The English High Court recently struck out a claim by a parent company (i.e., a shareholder of its subsidiary) for negligence and breach of retainer against a law firm in conducting due diligence and preparing for the subsidiary’s IPO, on the basis that the loss claimed by the parent company was reflective of the loss claimed by the subsidiary and therefore fell squarely within the confines of the reflective loss principle: Naibu Global International Company plc & Anor v Daniel Stewart & Company plc & Anor  EWHC 2719 (Ch) (Naibu).
The Reflective Loss Principle
This case applies the principle of reflective loss that was recently confirmed and restated by the English Supreme Court in Sevilleja v Marex Financial Ltd  UKSC 31 (see our London office’s banking litigation e-bulletin for a detailed discussion of this case: Untangling, but not killing off, the Japanese knotweed: Supreme Court confirms existence and scope of “reflective loss” rule). According to this principle, a shareholder’s loss in respect of a diminution in share value is not, in the eyes of the law, damage which is separate and distinct from the damage suffered by the company, and is therefore irrecoverable by the shareholder. As a result, even if the shareholder has also, in addition to the company, been wronged by the defendant’s conduct and the company has not commenced proceedings against the defendant, any claim for damages brought by the shareholder will be barred by this principle.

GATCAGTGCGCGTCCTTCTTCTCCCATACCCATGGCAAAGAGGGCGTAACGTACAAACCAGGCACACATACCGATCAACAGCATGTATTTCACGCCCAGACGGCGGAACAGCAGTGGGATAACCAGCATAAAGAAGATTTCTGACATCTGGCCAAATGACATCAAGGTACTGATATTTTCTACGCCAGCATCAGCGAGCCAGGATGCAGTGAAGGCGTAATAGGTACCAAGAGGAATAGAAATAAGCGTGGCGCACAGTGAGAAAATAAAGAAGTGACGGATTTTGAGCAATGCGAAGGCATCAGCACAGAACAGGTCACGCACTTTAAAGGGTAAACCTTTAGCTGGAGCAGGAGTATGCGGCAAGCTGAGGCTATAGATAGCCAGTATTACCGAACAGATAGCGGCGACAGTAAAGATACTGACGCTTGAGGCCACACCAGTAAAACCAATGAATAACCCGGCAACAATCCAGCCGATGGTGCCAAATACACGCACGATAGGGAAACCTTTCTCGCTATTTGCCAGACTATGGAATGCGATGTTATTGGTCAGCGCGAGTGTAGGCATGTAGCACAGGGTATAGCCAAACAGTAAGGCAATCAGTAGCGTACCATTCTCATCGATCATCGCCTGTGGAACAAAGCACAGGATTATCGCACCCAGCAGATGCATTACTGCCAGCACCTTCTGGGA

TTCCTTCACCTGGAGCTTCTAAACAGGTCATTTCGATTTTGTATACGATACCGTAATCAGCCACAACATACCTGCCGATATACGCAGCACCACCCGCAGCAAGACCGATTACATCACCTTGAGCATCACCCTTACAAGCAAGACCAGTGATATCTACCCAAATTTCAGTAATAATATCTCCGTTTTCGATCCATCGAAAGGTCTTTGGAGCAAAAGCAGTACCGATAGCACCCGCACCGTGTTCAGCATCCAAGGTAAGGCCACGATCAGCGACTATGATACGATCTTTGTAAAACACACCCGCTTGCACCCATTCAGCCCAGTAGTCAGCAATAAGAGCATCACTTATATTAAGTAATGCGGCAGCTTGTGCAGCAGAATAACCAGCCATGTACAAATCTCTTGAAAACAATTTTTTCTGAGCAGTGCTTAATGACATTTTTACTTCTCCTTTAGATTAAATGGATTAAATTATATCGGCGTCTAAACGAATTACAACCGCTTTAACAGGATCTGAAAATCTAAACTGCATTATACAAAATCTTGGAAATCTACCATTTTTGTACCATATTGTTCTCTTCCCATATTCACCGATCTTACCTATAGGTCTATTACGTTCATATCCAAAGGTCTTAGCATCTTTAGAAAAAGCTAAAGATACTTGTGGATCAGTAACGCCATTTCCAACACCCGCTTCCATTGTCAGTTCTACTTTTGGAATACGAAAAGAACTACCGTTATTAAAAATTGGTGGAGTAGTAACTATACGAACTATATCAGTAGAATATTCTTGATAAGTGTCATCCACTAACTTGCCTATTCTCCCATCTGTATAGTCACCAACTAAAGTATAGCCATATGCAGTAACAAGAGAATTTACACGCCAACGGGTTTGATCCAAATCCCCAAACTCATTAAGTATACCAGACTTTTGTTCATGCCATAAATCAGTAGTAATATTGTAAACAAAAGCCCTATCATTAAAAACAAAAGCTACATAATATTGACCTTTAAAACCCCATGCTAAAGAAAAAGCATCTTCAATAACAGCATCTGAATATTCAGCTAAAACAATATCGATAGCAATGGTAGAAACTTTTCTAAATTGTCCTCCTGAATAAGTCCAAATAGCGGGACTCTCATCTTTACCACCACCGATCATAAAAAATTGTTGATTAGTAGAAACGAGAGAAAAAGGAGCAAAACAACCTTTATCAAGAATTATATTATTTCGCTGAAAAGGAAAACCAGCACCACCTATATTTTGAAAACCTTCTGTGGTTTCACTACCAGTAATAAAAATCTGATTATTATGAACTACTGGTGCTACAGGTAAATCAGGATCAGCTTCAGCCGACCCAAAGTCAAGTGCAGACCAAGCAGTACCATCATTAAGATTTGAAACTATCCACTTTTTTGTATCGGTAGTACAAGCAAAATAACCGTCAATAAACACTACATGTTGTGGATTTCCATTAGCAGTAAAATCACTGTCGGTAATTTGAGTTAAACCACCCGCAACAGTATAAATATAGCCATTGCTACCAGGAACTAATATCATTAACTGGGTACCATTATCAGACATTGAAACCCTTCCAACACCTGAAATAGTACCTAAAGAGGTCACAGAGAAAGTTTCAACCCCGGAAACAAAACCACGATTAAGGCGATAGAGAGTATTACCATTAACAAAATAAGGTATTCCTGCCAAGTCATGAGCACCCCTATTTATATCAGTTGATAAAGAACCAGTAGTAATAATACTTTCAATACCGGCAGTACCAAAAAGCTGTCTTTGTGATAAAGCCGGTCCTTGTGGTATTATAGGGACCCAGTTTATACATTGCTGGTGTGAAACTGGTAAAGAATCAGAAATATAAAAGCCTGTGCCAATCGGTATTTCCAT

The claim in Naibu arose out of the dissipation of assets of a Chinese sportswear company, Naibu (China) Co Ltd (Naibu China), by its founder. Naibu China was wholly owned by Naibu (HK) International Investment Limited (Naibu HK), which in turn was wholly owned by Naibu Global International Company plc (Naibu Jersey).
Naibu Jersey was originally floated on the Alternative Investment Market (AIM) in London in 2012, but was subsequently delisted in 2015 following the dissipation of Naibu China’s assets and the closure of its factory. The shares of Naibu HK and Naibu Jersey in Naibu China became valueless as a result. A law firm was retained as the legal adviser to both Naibu China and Naibu HK in relation to the AIM flotation, and Naibu HK and Naibu Jersey argued that the law firm had acted negligently and in breach of their retainer in conducting due diligence and preparing for the IPO. Naibu Jersey alleged that it had incurred losses at different times which might be different in amount and nature from the losses sustained by Naibu HK.
The law firm argued that the loss claimed by Naibu Jersey was almost entirely reflective of the losses claimed by Naibu HK and was therefore irrecoverable under the principle of reflective loss.